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    (Original post by Pangol)
    The mark scheme is correct. How are you working out this distance? And what did you get for QR?
    Damn, I was so sure it was wrong.
    QR = 3 root five according to me...
    For PQ, I am doing 2 squared minus 1 squared...since 2 squared is the hypotenuse (we are moving from (0, 1) to (1,3) and the other smaller side is 1 as the x co-ordinate increase by one: 0 ---> 1
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    I'm afraid that you are working out your distances in the wrong way. When you say "2 squared is the hypotenuse", which right angled triangle are you picturing?

    Your QR is right - try using the method you used to get that.
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    (Original post by Pangol)
    I'm afraid that you are working out your distances in the wrong way. When you say "2 squared is the hypotenuse", which right angled triangle are you picturing?

    Your QR is right - try using the method you used to get that.
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    The hypotenuse I am referring to is the side labelled Z in my diagram. Now I am doubting whether the triangle PQR I am attempting to find is indeed the one I have tried to depict (the one with the drawn right angle). I hope my photo is helping to clarify where I've gone wrong because I've no idea! Thank you in advance...
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    Your diagram reveals your problem - the length of side Z is bigger than 2, because the top of side Z is higher up than Q.

    Draw a horizontal line across from P. Draw a vertical line down from Q. The triangle formed by P, Q, and the point of intersection of these two lines is the right angled triangle you want to use.
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    (Original post by Pangol)
    Your diagram reveals your problem - the length of side Z is bigger than 2, because the top of side Z is higher up than Q.

    Draw a horizontal line across from P. Draw a vertical line down from Q. The triangle formed by P, Q, and the point of intersection of these two lines is the right angled triangle you want to use.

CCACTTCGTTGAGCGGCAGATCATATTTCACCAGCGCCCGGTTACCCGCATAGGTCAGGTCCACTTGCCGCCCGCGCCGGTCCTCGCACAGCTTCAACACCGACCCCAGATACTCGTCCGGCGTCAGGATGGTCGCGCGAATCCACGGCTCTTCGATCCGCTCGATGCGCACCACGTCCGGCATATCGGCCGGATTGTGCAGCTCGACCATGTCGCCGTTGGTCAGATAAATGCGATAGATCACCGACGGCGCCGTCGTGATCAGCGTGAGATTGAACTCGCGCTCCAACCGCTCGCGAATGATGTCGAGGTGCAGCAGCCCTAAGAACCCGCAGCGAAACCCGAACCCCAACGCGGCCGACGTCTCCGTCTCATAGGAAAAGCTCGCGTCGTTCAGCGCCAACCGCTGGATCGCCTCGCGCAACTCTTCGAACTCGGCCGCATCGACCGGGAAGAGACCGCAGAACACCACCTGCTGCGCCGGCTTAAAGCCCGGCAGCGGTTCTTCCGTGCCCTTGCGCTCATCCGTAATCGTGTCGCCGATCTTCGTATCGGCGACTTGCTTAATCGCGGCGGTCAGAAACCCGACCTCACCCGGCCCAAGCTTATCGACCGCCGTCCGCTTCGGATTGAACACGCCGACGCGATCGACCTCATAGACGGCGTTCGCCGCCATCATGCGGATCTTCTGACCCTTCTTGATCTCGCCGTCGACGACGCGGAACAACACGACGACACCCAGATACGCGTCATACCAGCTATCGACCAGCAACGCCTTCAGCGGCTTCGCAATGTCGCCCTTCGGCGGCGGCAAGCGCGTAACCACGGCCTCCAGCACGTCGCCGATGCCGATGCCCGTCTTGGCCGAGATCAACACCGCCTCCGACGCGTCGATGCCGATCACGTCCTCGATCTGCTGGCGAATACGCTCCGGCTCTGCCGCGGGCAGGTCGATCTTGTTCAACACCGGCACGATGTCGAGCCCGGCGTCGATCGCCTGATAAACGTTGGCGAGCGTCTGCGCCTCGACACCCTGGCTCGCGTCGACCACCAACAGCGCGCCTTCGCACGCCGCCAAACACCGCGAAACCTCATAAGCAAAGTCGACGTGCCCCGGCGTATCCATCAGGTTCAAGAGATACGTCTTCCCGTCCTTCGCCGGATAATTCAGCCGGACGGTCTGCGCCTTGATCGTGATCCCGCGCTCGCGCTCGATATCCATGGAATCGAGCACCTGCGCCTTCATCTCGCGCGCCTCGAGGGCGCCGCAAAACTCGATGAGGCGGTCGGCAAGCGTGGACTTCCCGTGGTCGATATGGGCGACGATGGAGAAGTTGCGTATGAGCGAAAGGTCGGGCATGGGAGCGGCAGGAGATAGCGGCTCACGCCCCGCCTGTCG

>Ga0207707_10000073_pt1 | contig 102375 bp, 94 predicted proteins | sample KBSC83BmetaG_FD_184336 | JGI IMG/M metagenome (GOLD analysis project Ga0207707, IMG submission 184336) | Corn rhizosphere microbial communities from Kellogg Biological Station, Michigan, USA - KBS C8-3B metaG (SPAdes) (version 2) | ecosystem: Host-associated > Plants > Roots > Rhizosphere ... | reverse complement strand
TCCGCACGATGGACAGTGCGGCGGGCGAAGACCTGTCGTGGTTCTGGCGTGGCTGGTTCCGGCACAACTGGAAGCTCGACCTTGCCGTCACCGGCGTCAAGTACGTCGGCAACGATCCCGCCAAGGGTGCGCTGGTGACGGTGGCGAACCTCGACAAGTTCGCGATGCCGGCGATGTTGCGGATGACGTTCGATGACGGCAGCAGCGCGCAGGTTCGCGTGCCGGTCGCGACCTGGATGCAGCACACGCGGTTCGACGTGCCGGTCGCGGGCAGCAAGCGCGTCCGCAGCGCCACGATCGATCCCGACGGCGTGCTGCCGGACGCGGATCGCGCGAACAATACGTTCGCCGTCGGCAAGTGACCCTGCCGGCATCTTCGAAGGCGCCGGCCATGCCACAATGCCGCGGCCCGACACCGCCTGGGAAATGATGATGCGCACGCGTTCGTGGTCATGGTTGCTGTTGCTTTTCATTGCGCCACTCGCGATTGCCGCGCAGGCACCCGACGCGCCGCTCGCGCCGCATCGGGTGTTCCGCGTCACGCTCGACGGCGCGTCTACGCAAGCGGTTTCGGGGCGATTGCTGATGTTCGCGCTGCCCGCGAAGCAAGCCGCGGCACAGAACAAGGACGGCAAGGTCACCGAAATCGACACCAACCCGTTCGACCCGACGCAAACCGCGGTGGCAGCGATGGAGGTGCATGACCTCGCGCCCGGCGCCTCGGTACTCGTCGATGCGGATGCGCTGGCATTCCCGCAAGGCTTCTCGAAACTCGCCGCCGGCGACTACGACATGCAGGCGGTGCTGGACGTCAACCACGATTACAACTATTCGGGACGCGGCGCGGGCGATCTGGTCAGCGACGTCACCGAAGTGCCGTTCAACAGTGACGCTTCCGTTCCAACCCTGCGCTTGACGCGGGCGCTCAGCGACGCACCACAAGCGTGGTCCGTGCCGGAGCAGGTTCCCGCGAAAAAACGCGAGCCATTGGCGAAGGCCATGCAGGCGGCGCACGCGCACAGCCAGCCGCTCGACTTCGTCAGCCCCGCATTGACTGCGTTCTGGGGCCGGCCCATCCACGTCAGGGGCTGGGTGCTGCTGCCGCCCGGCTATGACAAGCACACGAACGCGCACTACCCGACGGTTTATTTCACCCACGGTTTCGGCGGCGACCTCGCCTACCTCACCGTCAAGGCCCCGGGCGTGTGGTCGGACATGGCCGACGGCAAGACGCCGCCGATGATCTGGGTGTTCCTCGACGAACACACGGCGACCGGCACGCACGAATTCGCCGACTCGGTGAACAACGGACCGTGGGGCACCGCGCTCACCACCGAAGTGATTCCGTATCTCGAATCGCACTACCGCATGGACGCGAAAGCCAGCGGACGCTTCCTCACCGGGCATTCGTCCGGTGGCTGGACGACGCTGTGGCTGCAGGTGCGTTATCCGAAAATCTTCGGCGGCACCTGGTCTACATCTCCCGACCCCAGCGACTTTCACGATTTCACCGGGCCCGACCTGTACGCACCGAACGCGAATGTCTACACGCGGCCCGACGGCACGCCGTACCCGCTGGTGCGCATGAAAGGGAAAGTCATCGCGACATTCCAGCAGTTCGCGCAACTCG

Ahhh yes! I see what triangle I should have used. Thank you so much for your help. I just have a final question: is there any way I could have known which triangle to use?
    Thank you so much, I fully appreciate your time and help.
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    In any question where you have two points, (x1,y1) and (x2,y2), and you want to find the distance between them, the triangle will be one like I describe above. The hypotenuse is always the distance between the points. There is an equation that goes with this;

    (square root of) (x1-x2)^2 + (y1-y2)^2,

    but that equation is saying the same thing as "find the length of the hypotenuse of the right angled triangle above".

    If there are already lines and/or triangles drawn in the question, ignore them and focus on this.
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    (Original post by Pangol)
    In any question where you have two points, (x1,y1) and (x2,y2), and you want to find the distance between them, the triangle will be one like I describe above. The hypotenuse is always the distance between the points. There is an equation that goes with this;

    (square root of) (x1-x2)^2 + (y1-y2)^2,

    but that equation is saying the same thing as "find the length of the hypotenuse of the right angled triangle above".

    If there are already lines and/or triangles drawn in the question, ignore them and focus on this.
    Thank you so much, Pangol. I truly appreciate all the help you've given me!!!